Underdogs get a little love
(AP) - It seems the only folks happy about No. 16 Northern Illinois playing in the Orange Bowl against No. 13 Florida State are the Huskies and their fans.
When Louisiana Tech got left out of the postseason all together, much criticism was directed at an athletic director who had the nerve to want more than scraps for his program and little at a bowl system that saves room for .500 teams - or worse - but not for the 9-3 Bulldogs.
College football definitely does not embrace the underdog.
Worse, the bowl system gives few opportunities for David to even get a chance to slay Goliath. And when it does, it seems forced. So instead of the Huskies being celebrated, they are scorned by many for doing nothing more than having a really good season and taking advantage of a flawed system.
Hey, I'm sure NIU quarterback Jordan Lynch and his teammates would have liked to have seen Oklahoma play Florida, too.
As for Louisiana Tech, athletic director Bruce Van De Velde has taken quite a bit of heat for not jumping on an invite to the Independence Bowl to play Louisiana-Monroe. Instead, he calculated that the high-scoring Bulldogs could grab a slightly more appealing bowl trip than the hour drive from Ruston to Shreveport. He calculated wrong.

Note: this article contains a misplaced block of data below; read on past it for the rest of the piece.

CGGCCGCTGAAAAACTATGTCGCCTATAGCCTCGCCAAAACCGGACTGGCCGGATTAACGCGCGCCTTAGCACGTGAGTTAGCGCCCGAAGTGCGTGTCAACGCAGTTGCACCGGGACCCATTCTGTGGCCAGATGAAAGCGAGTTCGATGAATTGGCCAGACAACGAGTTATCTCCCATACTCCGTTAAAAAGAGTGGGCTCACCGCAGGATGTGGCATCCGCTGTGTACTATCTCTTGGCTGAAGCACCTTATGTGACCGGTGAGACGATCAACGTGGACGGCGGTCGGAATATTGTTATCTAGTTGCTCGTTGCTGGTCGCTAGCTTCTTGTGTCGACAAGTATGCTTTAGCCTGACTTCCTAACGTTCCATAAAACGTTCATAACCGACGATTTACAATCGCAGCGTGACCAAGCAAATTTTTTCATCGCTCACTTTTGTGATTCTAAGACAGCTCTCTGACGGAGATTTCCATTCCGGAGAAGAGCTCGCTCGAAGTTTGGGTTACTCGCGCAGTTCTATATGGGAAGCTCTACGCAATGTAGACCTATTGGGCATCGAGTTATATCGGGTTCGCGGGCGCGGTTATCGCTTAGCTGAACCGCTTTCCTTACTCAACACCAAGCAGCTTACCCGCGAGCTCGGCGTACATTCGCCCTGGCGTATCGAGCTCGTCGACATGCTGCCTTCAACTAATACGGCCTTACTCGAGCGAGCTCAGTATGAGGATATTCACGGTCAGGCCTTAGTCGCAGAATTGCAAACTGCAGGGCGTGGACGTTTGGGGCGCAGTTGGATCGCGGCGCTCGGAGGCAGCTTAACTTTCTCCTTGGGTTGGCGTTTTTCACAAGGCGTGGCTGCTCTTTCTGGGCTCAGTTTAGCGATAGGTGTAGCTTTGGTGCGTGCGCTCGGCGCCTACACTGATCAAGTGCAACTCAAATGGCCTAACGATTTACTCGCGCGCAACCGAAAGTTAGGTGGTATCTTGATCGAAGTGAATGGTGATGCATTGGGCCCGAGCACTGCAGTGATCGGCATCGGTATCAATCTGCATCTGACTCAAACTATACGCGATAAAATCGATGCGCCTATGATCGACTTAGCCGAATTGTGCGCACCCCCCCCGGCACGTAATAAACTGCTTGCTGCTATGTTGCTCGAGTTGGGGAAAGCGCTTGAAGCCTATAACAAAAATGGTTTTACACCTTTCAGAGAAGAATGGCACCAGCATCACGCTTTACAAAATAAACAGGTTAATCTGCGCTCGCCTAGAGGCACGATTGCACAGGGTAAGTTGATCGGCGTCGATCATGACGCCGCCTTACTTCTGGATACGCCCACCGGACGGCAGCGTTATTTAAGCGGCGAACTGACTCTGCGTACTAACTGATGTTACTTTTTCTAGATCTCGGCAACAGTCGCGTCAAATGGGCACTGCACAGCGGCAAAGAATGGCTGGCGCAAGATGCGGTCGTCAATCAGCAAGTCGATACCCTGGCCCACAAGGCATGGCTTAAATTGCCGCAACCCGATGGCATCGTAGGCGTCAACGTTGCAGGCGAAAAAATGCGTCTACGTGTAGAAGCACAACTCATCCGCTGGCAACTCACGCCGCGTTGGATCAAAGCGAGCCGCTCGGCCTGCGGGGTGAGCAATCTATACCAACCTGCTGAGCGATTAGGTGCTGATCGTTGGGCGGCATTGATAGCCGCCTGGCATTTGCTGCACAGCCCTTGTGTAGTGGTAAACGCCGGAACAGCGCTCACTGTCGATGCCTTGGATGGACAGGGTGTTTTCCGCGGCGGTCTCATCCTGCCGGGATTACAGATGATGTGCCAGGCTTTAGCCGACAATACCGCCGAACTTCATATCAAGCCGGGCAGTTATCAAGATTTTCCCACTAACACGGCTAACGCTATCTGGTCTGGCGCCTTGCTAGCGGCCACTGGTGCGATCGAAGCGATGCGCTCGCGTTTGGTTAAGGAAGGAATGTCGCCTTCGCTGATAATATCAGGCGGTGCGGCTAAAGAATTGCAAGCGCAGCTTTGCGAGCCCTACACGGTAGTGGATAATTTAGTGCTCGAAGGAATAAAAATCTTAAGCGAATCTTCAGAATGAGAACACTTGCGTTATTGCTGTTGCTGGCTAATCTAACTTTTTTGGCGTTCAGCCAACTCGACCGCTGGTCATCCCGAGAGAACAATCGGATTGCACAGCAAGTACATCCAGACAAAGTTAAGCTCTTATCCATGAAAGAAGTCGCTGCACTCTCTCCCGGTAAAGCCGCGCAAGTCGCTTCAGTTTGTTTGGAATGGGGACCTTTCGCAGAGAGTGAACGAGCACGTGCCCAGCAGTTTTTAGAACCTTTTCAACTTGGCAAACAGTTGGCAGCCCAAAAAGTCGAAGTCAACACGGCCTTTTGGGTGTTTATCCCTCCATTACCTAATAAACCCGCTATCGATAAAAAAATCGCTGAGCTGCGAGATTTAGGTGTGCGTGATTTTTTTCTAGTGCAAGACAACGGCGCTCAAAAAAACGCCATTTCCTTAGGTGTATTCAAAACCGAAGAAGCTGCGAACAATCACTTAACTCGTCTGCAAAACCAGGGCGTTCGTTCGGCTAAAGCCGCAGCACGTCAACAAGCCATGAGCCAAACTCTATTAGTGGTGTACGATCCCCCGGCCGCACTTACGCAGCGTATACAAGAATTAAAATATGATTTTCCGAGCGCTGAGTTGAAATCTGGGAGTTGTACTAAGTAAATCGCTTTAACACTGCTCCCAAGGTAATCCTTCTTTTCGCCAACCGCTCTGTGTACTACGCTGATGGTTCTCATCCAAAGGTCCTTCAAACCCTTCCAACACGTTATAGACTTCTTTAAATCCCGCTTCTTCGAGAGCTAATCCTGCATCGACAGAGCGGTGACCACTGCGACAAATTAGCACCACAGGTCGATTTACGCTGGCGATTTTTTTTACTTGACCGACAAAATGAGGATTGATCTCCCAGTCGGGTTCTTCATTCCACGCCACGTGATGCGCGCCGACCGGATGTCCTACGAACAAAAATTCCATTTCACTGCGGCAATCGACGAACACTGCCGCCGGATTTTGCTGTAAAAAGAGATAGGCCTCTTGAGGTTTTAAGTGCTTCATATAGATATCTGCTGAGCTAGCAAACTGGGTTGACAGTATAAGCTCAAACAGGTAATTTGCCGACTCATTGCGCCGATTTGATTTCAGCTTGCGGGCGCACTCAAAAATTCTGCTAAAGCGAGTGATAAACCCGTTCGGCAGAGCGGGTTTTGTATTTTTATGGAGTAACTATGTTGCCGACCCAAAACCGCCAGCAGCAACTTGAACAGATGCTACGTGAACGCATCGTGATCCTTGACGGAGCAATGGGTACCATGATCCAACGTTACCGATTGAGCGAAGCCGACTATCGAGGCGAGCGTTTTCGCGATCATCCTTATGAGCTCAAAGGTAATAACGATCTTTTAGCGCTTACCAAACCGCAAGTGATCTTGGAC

Seems the more troubling part of the Bulldogs' plight is a system in which Iowa State and Purdue, at 6-6, get the bids that could have gone to Louisiana Tech. Or that the NCAA felt compelled to let Georgia Tech, at 6-7, in the postseason.
Louisiana Tech, which averages 52 points a game and played toe-to-toe with Texas A&M, against Southern California in the Sun Bowl sounds a whole lot better than Georgia Tech vs. USC.
But that's not the way it works in college football, where the underdog might as well take a walk.